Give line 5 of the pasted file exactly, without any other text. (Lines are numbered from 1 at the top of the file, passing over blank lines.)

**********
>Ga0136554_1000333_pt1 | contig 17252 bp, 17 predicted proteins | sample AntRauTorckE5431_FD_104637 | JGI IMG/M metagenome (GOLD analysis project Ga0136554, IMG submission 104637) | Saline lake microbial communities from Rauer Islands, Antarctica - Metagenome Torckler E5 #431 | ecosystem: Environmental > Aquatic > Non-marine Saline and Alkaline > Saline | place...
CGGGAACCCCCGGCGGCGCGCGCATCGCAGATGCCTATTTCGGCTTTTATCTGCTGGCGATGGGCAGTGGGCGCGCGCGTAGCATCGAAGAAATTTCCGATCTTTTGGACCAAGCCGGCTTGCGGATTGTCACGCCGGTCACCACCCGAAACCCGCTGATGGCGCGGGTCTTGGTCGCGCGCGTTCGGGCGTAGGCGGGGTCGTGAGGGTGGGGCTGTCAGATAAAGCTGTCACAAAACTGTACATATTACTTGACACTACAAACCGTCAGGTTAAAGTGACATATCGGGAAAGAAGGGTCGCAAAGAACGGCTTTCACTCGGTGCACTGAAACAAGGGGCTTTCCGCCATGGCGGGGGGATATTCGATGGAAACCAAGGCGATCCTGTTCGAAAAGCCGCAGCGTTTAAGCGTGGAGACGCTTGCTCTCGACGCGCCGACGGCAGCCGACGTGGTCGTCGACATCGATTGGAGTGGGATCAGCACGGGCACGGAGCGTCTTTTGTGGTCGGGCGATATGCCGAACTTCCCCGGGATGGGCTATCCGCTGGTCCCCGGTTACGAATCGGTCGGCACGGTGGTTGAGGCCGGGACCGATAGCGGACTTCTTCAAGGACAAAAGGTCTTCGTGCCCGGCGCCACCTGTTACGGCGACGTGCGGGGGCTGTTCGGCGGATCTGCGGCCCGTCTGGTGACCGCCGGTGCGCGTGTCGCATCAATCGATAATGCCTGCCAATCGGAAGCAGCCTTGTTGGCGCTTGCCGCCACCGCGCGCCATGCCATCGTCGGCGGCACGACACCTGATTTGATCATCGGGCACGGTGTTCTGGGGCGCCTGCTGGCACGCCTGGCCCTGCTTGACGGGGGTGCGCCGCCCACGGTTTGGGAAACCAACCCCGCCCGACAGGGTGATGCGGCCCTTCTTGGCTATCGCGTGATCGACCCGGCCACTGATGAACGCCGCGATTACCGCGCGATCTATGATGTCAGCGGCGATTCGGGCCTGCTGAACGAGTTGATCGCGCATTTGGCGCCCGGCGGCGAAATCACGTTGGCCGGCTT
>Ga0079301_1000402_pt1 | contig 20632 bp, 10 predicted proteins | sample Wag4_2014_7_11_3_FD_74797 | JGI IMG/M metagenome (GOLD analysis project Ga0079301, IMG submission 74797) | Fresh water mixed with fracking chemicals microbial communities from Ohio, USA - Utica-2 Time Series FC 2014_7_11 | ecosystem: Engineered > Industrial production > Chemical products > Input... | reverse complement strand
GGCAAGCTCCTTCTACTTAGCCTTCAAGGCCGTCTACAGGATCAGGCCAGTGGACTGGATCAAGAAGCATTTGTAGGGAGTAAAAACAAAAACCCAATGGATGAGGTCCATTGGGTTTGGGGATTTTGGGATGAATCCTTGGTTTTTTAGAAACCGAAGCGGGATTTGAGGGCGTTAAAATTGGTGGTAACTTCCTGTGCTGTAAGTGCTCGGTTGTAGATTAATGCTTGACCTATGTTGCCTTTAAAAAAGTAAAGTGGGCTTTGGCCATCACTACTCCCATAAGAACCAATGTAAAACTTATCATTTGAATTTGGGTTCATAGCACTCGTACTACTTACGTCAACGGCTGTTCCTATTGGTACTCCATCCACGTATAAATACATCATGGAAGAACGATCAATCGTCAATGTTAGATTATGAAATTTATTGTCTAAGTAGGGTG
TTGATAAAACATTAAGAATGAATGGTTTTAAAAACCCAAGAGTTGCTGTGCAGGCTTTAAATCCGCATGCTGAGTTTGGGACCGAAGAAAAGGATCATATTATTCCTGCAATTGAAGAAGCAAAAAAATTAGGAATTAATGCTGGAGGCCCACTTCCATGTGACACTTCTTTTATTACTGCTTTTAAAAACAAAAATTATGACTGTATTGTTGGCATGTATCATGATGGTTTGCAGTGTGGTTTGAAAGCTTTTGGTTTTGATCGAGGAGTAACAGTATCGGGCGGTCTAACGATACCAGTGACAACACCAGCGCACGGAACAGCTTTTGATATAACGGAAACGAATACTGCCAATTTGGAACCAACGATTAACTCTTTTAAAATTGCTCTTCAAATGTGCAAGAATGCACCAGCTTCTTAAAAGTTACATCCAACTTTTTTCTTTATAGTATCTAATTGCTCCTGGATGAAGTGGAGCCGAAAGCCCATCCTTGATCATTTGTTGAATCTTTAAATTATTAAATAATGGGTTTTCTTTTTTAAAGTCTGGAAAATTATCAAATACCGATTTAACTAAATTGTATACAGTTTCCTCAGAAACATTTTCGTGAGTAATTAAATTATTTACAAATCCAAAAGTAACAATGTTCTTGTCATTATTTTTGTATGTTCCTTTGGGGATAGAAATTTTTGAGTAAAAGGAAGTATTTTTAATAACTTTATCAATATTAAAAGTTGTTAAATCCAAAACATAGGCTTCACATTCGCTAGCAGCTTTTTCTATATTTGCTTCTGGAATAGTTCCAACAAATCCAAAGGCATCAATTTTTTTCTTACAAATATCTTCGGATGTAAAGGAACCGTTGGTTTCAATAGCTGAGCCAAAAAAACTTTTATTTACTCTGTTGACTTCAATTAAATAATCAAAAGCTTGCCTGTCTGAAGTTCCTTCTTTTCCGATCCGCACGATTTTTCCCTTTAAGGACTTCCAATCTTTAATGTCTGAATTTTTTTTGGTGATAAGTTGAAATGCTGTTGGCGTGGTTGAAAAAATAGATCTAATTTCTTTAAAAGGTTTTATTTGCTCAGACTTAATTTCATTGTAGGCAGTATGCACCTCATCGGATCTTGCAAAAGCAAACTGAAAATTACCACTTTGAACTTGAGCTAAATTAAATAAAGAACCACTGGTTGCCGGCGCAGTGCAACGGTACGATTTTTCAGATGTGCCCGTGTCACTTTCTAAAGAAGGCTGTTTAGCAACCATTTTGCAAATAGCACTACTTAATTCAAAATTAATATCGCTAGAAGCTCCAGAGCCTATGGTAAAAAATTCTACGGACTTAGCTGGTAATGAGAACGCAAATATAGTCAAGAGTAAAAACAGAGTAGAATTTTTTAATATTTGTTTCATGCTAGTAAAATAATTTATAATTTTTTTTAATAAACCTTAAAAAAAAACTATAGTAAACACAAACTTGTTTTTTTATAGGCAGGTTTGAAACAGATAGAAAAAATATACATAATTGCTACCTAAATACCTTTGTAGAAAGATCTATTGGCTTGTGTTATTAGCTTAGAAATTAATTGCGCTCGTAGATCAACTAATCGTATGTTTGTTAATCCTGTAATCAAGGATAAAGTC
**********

TTGATAAAACATTAAGAATGAATGGTTTTAAAAACCCAAGAGTTGCTGTGCAGGCTTTAAATCCGCATGCTGAGTTTGGGACCGAAGAAAAGGATCATATTATTCCTGCAATTGAAGAAGCAAAAAAATTAGGAATTAATGCTGGAGGCCCACTTCCATGTGACACTTCTTTTATTACTGCTTTTAAAAACAAAAATTATGACTGTATTGTTGGCATGTATCATGATGGTTTGCAGTGTGGTTTGAAAGCTTTTGGTTTTGATCGAGGAGTAACAGTATCGGGCGGTCTAACGATACCAGTGACAACACCAGCGCACGGAACAGCTTTTGATATAACGGAAACGAATACTGCCAATTTGGAACCAACGATTAACTCTTTTAAAATTGCTCTTCAAATGTGCAAGAATGCACCAGCTTCTTAAAAGTTACATCCAACTTTTTTCTTTATAGTATCTAATTGCTCCTGGATGAAGTGGAGCCGAAAGCCCATCCTTGATCATTTGTTGAATCTTTAAATTATTAAATAATGGGTTTTCTTTTTTAAAGTCTGGAAAATTATCAAATACCGATTTAACTAAATTGTATACAGTTTCCTCAGAAACATTTTCGTGAGTAATTAAATTATTTACAAATCCAAAAGTAACAATGTTCTTGTCATTATTTTTGTATGTTCCTTTGGGGATAGAAATTTTTGAGTAAAAGGAAGTATTTTTAATAACTTTATCAATATTAAAAGTTGTTAAATCCAAAACATAGGCTTCACATTCGCTAGCAGCTTTTTCTATATTTGCTTCTGGAATAGTTCCAACAAATCCAAAGGCATCAATTTTTTTCTTACAAATATCTTCGGATGTAAAGGAACCGTTGGTTTCAATAGCTGAGCCAAAAAAACTTTTATTTACTCTGTTGACTTCAATTAAATAATCAAAAGCTTGCCTGTCTGAAGTTCCTTCTTTTCCGATCCGCACGATTTTTCCCTTTAAGGACTTCCAATCTTTAATGTCTGAATTTTTTTTGGTGATAAGTTGAAATGCTGTTGGCGTGGTTGAAAAAATAGATCTAATTTCTTTAAAAGGTTTTATTTGCTCAGACTTAATTTCATTGTAGGCAGTATGCACCTCATCGGATCTTGCAAAAGCAAACTGAAAATTACCACTTTGAACTTGAGCTAAATTAAATAAAGAACCACTGGTTGCCGGCGCAGTGCAACGGTACGATTTTTCAGATGTGCCCGTGTCACTTTCTAAAGAAGGCTGTTTAGCAACCATTTTGCAAATAGCACTACTTAATTCAAAATTAATATCGCTAGAAGCTCCAGAGCCTATGGTAAAAAATTCTACGGACTTAGCTGGTAATGAGAACGCAAATATAGTCAAGAGTAAAAACAGAGTAGAATTTTTTAATATTTGTTTCATGCTAGTAAAATAATTTATAATTTTTTTTAATAAACCTTAAAAAAAAACTATAGTAAACACAAACTTGTTTTTTTATAGGCAGGTTTGAAACAGATAGAAAAAATATACATAATTGCTACCTAAATACCTTTGTAGAAAGATCTATTGGCTTGTGTTATTAGCTTAGAAATTAATTGCGCTCGTAGATCAACTAATCGTATGTTTGTTAATCCTGTAATCAAGGATAAAGTC